Sunday 4 December 2011

Pesky free speech

Recently the question of freedom of people to have thoughts and express them has come up on several occasions. Most notably in the reactions to "racist tram woman" and Jeremy Clarkson's 'joke' about strikers. After this I posted that I was unequivocal in my support for free speech and got some interesting reactions such as "I was all set to agree with your status until I thought about Westboro Baptist Church picketing the funerals of AIDS victims" and "What if he'd [Clarkson] said all Jews should be shot in front of their families?  Should we defend his 'right' to make that 'joke' ?". These and more did make me think very long and hard about my position. The point however is that when what someone is saying or joking about[1] is disagreeable is precisely the point where defending their right to say it is important, very few attacks on freedom of speech are over statements on how fluffy are kittens.
None of this is to say that a right to freedom of speech should imply freedom of action or any right to intrude or breach privacy. I see no inconsistency in my position and at the same time disagreeing with Paul McMullan's stance that "privacy is for paedos". Any attempt to suggest that publishing puerile tittle-tattle based on stolen information is fundamentally free speech should get short shrift (genuine public interest journalism of course being an entirely different kettle of fish).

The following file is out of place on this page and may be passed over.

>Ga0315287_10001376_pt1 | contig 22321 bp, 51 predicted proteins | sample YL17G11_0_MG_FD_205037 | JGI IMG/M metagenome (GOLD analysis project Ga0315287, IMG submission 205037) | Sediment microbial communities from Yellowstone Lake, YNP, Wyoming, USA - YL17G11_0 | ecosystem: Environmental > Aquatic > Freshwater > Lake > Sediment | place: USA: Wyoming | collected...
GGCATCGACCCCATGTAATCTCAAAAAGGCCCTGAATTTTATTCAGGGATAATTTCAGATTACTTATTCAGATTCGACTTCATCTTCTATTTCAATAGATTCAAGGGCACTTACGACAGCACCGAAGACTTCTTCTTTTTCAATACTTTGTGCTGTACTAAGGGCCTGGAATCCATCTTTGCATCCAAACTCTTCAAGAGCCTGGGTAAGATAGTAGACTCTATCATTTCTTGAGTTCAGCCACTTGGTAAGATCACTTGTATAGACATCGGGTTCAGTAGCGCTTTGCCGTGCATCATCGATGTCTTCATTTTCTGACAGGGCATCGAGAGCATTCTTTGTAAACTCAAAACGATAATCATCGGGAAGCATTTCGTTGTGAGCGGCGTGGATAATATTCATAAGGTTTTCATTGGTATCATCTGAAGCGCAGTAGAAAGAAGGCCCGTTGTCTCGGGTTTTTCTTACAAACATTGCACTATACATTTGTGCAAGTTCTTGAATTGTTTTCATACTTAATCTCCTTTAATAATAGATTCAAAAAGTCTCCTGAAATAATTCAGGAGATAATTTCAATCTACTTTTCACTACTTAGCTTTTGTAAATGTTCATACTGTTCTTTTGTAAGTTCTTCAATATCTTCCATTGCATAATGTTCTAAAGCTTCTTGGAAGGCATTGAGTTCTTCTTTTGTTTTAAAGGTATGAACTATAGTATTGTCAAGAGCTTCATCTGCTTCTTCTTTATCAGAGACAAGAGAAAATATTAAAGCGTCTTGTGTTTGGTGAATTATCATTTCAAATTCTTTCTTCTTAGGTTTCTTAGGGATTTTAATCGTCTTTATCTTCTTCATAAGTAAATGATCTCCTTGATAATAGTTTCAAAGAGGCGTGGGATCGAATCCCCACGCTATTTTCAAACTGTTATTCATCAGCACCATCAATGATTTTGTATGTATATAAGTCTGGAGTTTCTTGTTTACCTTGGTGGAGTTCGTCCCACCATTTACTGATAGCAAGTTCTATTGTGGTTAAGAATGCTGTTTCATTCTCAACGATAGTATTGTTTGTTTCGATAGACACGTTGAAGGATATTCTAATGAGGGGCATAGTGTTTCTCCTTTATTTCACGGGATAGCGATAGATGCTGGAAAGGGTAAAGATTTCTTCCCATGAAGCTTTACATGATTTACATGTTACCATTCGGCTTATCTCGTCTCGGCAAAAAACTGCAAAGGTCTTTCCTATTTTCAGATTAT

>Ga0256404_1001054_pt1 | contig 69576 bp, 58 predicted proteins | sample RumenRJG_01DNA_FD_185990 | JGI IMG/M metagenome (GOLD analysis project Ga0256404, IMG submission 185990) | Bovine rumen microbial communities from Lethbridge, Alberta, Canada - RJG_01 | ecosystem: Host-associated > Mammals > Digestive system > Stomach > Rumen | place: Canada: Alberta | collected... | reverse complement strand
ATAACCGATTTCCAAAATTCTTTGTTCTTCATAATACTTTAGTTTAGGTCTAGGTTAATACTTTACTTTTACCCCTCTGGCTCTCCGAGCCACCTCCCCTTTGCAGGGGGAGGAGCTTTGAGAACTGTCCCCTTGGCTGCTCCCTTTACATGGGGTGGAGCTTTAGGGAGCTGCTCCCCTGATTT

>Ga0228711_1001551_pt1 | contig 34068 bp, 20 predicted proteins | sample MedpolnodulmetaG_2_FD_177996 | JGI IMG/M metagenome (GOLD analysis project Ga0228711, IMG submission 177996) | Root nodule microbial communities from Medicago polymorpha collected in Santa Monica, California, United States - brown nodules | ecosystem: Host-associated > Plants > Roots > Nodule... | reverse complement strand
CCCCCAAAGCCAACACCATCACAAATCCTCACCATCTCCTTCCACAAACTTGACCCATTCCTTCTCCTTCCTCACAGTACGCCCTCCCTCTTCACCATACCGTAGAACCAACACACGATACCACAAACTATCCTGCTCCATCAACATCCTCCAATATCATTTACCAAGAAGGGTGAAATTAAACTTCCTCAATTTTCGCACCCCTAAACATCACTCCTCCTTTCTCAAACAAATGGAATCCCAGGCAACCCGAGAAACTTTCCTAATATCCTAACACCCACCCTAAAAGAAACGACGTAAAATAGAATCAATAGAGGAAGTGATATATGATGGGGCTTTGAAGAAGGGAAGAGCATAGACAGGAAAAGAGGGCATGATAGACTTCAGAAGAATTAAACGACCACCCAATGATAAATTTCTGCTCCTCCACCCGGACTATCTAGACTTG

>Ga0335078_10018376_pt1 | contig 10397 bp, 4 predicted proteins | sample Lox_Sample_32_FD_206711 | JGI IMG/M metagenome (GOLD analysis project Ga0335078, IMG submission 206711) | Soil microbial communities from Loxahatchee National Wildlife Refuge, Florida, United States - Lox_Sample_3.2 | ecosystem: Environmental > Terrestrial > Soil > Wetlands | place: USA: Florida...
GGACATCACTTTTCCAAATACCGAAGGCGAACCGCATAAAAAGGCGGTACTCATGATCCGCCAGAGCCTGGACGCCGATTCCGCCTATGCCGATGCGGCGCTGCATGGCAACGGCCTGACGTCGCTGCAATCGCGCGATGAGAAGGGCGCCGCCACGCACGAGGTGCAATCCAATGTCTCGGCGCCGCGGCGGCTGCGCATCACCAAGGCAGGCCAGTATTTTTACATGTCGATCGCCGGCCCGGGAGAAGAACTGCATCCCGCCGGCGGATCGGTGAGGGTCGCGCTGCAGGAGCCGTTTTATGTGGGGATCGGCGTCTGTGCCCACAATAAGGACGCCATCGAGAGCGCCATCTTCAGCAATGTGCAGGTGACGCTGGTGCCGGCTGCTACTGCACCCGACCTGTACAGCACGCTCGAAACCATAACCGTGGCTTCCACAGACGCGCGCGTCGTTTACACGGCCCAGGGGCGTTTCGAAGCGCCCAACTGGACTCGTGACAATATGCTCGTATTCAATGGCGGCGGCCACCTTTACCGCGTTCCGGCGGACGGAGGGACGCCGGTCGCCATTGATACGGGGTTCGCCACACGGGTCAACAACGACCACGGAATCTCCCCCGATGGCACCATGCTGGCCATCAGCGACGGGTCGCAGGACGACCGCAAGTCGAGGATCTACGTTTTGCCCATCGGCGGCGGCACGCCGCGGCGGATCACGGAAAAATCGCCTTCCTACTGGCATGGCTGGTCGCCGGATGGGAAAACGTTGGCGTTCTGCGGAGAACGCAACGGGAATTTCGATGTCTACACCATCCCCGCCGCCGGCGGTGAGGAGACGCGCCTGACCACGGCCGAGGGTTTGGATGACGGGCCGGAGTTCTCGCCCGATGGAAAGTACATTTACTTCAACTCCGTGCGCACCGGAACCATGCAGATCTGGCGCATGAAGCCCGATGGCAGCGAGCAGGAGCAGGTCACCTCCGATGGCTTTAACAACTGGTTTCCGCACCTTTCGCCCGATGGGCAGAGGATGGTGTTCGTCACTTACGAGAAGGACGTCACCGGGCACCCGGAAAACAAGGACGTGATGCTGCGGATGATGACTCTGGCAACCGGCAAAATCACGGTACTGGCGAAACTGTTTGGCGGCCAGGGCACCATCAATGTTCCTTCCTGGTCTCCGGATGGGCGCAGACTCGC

The right to free speech should also not be a licence for abuse and on top of that there is the tricky middle ground of incitement: it is another of those Yes Minister irregular declensions. 'I hold that [minority group] are a blight, he has made a speech saying the masses should rise up against [minority group] while they have been arrested for an offense under the 1986 Public Order Act as amended.'[2] At this point we have to rely on the criminal justice system to categorise when people have stopped 'speaking' and started, for example, causing 'harassment, alarm or distress' . I'm not going to say that how this works and the legislation underpinning it can't currently be improved upon, and as it is a human process it will never be perfect, but the human involvement in deciding these things is vital.

The last word goes to @Erica_Jane_MP
"solution to bad speech is more speech. Doesn't mean you can't rant and shout and despise the speech. But not ban it."

[1] Because Clarkson was trying to be funny (my use of quote marks round the word joke was because he failed) two things happened a) lots of comedians were defending his right to say what he did, b) parallels were made with Paul Chambers
[2] My apologies to Jay and Lynn

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